‘Mirror on the Floor’ by George Bowering

Mirror coverReviewed by Victor Enns

Puff and blow, puff and blow. Damn. Spill some of the Jameson, three fingers poured over just the right amount of ice, stumbling on the steps to the writing studio. Problem, the Grolsch in the other hand. 

Plumps! Seat of pants to seat of chair with an Anvil Press 2014 reissue of George Bowering’s first novel propped between the keyboard and screen. Problem, the wrist splints for carpal metacarpal arthritis.

What, or rather why the hell am I reviewing a first novel by someone whose bio blurb credits him with over 100 publications and being distinguished, rather than extinguished like a cigarette, before he was 47 as with Jack Kerouac. More cigarettes in this novel than Mad Men. Kerouac the flipside, the beats sneering at Madison Avenue, living in a world they made up as they went along, no anxiety about their influences in hot or cool jazz, or keeping Wolf’s stream of consciousness in another country.

It’s 1967. Canada’s Centennial, Expo 1967. Brother went. Bobby Gimby, playing our second century into existence on television. Bowering was in Vancouver, the west coast so far away from the rest of the Canada other than a passing reference in the book’s scant 160 pages the rest of the country might as well have been another.

One Hundred Years of Solitude, Lord of the Flies, Trout Fishing in America were also published in 1967. Canada was still struggling to find a voice, with Margaret Atwood’s poetry leading the way, novels retrograde. Mirror on the Floor on no one’s list of important books in 1967.

Reading literature from 1969-1972, beginning with leg in traction on the fifth floor of the Misercordia Hospital before hip pinned and three months of recovery; Portrait of an Artist, Waves, Women in Love, Lady Chatterley’s Lover, On the Road, Trout Fishing left around the house, traces of older brother.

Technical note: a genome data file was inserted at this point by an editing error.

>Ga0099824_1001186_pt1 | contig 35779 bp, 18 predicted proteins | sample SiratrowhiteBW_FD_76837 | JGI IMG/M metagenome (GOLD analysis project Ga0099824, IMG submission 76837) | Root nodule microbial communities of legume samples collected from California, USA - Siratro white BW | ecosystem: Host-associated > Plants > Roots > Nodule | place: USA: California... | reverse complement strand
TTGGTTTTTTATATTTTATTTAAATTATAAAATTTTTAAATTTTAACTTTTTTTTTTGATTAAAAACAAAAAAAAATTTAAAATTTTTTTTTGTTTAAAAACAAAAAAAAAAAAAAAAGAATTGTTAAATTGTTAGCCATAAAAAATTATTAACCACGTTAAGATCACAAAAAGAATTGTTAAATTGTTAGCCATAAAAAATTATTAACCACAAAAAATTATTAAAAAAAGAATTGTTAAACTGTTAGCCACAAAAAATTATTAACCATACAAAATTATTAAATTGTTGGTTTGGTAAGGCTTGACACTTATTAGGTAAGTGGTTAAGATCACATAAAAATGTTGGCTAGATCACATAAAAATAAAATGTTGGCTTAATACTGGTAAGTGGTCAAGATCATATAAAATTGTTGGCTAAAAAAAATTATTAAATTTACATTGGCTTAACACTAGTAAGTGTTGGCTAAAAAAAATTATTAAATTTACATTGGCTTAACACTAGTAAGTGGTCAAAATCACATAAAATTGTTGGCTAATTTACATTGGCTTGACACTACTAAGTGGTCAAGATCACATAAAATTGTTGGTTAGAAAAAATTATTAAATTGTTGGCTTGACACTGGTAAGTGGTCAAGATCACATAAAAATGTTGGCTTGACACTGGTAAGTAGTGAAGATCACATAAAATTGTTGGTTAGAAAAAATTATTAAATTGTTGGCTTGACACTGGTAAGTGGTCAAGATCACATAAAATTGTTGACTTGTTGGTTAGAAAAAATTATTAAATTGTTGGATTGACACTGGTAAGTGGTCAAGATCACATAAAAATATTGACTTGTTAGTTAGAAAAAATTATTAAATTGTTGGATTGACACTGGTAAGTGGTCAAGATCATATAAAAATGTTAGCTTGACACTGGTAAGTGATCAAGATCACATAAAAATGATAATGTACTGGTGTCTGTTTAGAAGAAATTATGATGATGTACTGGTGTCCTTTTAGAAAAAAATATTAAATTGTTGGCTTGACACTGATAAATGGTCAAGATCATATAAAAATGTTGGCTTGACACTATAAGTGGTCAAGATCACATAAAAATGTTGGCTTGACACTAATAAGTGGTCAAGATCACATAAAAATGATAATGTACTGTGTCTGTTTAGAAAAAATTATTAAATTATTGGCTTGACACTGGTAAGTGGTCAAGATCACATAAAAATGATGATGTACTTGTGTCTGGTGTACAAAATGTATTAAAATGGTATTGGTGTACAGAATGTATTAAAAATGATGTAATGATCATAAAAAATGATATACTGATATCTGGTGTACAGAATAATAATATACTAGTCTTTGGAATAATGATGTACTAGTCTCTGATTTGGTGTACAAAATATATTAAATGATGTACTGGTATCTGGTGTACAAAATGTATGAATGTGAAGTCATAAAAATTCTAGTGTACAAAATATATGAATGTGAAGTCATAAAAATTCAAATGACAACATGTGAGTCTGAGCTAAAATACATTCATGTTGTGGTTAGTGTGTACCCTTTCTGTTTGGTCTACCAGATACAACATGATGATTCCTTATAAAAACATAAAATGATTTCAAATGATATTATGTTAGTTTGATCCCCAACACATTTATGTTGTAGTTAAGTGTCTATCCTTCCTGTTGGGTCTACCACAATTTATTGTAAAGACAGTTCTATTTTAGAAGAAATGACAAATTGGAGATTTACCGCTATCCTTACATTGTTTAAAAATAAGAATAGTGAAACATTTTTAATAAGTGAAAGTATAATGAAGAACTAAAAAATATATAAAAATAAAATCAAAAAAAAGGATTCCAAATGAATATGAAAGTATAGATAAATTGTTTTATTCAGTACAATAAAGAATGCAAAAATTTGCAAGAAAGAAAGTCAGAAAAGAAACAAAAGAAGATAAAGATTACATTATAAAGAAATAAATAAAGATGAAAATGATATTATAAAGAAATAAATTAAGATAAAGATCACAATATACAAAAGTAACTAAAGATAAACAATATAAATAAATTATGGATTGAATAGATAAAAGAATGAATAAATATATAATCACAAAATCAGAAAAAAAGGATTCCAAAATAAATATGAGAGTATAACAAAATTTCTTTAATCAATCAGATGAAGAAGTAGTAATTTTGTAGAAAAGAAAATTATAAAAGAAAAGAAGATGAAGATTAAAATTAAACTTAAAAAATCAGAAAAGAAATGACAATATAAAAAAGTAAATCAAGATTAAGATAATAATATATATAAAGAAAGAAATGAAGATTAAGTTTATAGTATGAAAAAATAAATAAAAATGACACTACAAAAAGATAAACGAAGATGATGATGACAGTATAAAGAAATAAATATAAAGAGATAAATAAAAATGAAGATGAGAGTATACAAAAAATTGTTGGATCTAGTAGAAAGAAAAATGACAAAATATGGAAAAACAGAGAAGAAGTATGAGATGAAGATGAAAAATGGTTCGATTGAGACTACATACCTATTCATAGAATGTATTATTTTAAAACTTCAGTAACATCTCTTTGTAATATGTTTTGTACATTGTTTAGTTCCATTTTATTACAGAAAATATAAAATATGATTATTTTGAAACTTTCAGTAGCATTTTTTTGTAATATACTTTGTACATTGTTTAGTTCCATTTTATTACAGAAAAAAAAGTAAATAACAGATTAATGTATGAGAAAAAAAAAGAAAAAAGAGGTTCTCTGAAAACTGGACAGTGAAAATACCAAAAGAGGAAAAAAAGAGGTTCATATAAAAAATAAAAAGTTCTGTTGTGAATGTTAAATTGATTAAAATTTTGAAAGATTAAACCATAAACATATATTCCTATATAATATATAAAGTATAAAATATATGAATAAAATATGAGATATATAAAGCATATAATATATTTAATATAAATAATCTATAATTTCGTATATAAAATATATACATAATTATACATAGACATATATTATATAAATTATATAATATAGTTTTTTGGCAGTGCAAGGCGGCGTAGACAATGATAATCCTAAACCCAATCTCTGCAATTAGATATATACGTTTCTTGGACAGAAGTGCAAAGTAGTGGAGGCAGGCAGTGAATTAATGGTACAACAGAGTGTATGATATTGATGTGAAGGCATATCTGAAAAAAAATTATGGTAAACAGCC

Gabriel Marquez’s One Hundred Years of Solitude, was published in 1967, now having sold 50 million copies. Nabokov was writing Ada (published in 1969) having hit the mother lode with Lolita in 1955. Kerouac was pretty much done, and the book of his this novel reminds me most of is The Subterraneans, written in 1953 but published in1957, and also John Clellon Holmes’ Go.

Ah, he said, I have a rubric from an earlier review, Pinboy, a more recent outing (2012) and a chronological prequel of sorts to Mirror on the Floor. Most telling difference between the two is their length, with Pinboy at 250 pages, too long, while the 160 pages in the Mirror get the job done.

Suitability of the form to the content

In its rerelease Mirror on the Floor is marketed as evocative of an age and of a Canadian city. Remnants of the Beat Generation may have reached Vancouver in the mid-sixties, a decade late, as everything coming from the United States usually is, and has the flavour of the East Van streets pretentious grad students might seek out as a relief from their studies, such as they might be, and their summer jobs. This traditional first-person novel works just fine to carry the local colour etc. etc., though contemporary filmmakers would probably ring up for CGI as it is the background only, something it shares with Pinboy. Once you get past the cigarette smoke you get to the Mirror on the Floor, a much better book than its title and cover.

Story/Plot/Narrative Strategies